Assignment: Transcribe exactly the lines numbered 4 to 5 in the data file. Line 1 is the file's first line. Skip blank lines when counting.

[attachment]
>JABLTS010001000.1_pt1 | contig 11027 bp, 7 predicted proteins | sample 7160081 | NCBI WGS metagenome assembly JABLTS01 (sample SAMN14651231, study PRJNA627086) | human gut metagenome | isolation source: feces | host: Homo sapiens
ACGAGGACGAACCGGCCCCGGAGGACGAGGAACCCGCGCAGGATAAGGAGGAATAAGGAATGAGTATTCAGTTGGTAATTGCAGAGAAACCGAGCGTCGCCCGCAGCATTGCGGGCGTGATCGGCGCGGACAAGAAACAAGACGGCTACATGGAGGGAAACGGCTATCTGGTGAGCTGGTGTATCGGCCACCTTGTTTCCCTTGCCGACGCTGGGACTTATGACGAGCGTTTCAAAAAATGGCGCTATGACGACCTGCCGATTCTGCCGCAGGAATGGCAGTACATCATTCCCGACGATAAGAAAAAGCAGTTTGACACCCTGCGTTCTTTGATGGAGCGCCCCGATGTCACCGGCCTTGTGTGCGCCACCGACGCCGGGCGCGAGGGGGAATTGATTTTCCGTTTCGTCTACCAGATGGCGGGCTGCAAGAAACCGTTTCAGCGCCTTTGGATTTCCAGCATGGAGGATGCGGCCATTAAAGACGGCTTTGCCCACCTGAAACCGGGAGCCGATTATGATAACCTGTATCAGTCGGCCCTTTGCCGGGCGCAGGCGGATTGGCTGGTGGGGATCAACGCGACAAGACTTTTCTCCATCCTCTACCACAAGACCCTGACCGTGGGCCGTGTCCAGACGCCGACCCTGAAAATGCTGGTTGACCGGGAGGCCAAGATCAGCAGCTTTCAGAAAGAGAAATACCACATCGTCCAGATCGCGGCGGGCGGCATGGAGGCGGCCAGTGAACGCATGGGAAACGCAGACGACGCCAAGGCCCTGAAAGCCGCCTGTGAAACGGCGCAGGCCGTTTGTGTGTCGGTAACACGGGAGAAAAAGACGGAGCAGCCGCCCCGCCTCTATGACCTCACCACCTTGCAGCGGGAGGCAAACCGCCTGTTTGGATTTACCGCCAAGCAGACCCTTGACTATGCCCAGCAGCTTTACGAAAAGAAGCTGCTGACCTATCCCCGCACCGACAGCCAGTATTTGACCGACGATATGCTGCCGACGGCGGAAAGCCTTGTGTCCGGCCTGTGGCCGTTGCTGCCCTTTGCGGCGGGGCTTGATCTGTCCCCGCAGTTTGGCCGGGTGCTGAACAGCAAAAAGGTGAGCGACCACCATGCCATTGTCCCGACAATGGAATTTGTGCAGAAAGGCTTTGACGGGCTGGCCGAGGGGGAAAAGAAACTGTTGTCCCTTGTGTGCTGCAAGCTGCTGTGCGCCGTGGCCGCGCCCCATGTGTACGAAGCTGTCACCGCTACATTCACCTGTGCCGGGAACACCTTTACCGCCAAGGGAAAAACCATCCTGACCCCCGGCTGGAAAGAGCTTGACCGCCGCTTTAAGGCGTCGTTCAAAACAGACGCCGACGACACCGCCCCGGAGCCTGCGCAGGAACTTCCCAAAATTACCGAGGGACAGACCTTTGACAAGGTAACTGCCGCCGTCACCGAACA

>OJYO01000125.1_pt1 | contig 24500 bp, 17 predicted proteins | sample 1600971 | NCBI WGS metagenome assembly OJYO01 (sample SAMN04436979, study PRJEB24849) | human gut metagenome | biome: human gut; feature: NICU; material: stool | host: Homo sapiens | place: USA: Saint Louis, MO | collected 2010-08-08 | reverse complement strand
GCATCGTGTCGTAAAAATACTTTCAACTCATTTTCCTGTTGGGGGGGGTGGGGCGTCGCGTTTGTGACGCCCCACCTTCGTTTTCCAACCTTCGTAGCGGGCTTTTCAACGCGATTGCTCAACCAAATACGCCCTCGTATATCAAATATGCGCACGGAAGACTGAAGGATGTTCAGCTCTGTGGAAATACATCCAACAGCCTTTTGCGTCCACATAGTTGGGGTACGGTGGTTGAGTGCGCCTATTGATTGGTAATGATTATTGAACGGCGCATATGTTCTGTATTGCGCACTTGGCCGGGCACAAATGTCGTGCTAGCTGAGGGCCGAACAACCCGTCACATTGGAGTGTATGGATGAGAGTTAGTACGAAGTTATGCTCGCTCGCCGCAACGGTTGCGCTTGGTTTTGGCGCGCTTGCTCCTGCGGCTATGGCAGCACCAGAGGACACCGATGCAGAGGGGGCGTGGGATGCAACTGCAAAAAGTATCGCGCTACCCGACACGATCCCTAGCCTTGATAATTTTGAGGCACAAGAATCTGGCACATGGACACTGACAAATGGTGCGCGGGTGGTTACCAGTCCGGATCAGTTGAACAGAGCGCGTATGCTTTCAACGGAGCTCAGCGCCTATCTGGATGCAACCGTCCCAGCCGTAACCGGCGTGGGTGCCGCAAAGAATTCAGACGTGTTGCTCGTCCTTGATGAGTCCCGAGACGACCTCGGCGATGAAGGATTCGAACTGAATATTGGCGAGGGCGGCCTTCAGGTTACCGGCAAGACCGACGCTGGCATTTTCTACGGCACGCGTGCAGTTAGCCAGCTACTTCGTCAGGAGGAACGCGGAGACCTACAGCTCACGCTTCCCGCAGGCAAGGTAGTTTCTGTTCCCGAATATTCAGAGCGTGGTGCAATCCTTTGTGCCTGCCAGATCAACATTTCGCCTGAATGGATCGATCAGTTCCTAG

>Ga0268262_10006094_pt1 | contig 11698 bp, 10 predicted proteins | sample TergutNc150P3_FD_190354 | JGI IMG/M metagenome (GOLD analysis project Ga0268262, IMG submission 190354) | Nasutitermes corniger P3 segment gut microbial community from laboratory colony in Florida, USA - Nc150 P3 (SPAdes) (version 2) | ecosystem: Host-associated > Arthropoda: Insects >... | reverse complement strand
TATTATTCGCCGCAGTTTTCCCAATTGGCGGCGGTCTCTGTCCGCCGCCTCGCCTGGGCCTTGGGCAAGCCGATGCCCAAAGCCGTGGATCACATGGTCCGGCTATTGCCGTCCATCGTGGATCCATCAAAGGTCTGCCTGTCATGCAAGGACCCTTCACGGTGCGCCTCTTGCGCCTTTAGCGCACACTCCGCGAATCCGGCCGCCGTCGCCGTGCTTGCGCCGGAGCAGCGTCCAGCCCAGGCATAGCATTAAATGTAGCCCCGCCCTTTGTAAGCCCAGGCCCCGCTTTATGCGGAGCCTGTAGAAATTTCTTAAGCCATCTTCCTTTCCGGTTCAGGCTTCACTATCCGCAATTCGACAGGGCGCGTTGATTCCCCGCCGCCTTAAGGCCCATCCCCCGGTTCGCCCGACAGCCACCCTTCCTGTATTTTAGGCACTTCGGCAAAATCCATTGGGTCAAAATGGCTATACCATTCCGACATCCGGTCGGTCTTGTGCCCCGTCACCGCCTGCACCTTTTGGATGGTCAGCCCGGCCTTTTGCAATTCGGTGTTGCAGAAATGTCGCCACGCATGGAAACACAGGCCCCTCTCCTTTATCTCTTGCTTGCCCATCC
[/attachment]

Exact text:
GCATCGTGTCGTAAAAATACTTTCAACTCATTTTCCTGTTGGGGGGGGTGGGGCGTCGCGTTTGTGACGCCCCACCTTCGTTTTCCAACCTTCGTAGCGGGCTTTTCAACGCGATTGCTCAACCAAATACGCCCTCGTATATCAAATATGCGCACGGAAGACTGAAGGATGTTCAGCTCTGTGGAAATACATCCAACAGCCTTTTGCGTCCACATAGTTGGGGTACGGTGGTTGAGTGCGCCTATTGATTGGTAATGATTATTGAACGGCGCATATGTTCTGTATTGCGCACTTGGCCGGGCACAAATGTCGTGCTAGCTGAGGGCCGAACAACCCGTCACATTGGAGTGTATGGATGAGAGTTAGTACGAAGTTATGCTCGCTCGCCGCAACGGTTGCGCTTGGTTTTGGCGCGCTTGCTCCTGCGGCTATGGCAGCACCAGAGGACACCGATGCAGAGGGGGCGTGGGATGCAACTGCAAAAAGTATCGCGCTACCCGACACGATCCCTAGCCTTGATAATTTTGAGGCACAAGAATCTGGCACATGGACACTGACAAATGGTGCGCGGGTGGTTACCAGTCCGGATCAGTTGAACAGAGCGCGTATGCTTTCAACGGAGCTCAGCGCCTATCTGGATGCAACCGTCCCAGCCGTAACCGGCGTGGGTGCCGCAAAGAATTCAGACGTGTTGCTCGTCCTTGATGAGTCCCGAGACGACCTCGGCGATGAAGGATTCGAACTGAATATTGGCGAGGGCGGCCTTCAGGTTACCGGCAAGACCGACGCTGGCATTTTCTACGGCACGCGTGCAGTTAGCCAGCTACTTCGTCAGGAGGAACGCGGAGACCTACAGCTCACGCTTCCCGCAGGCAAGGTAGTTTCTGTTCCCGAATATTCAGAGCGTGGTGCAATCCTTTGTGCCTGCCAGATCAACATTTCGCCTGAATGGATCGATCAGTTCCTAG

>Ga0268262_10006094_pt1 | contig 11698 bp, 10 predicted proteins | sample TergutNc150P3_FD_190354 | JGI IMG/M metagenome (GOLD analysis project Ga0268262, IMG submission 190354) | Nasutitermes corniger P3 segment gut microbial community from laboratory colony in Florida, USA - Nc150 P3 (SPAdes) (version 2) | ecosystem: Host-associated > Arthropoda: Insects >... | reverse complement strand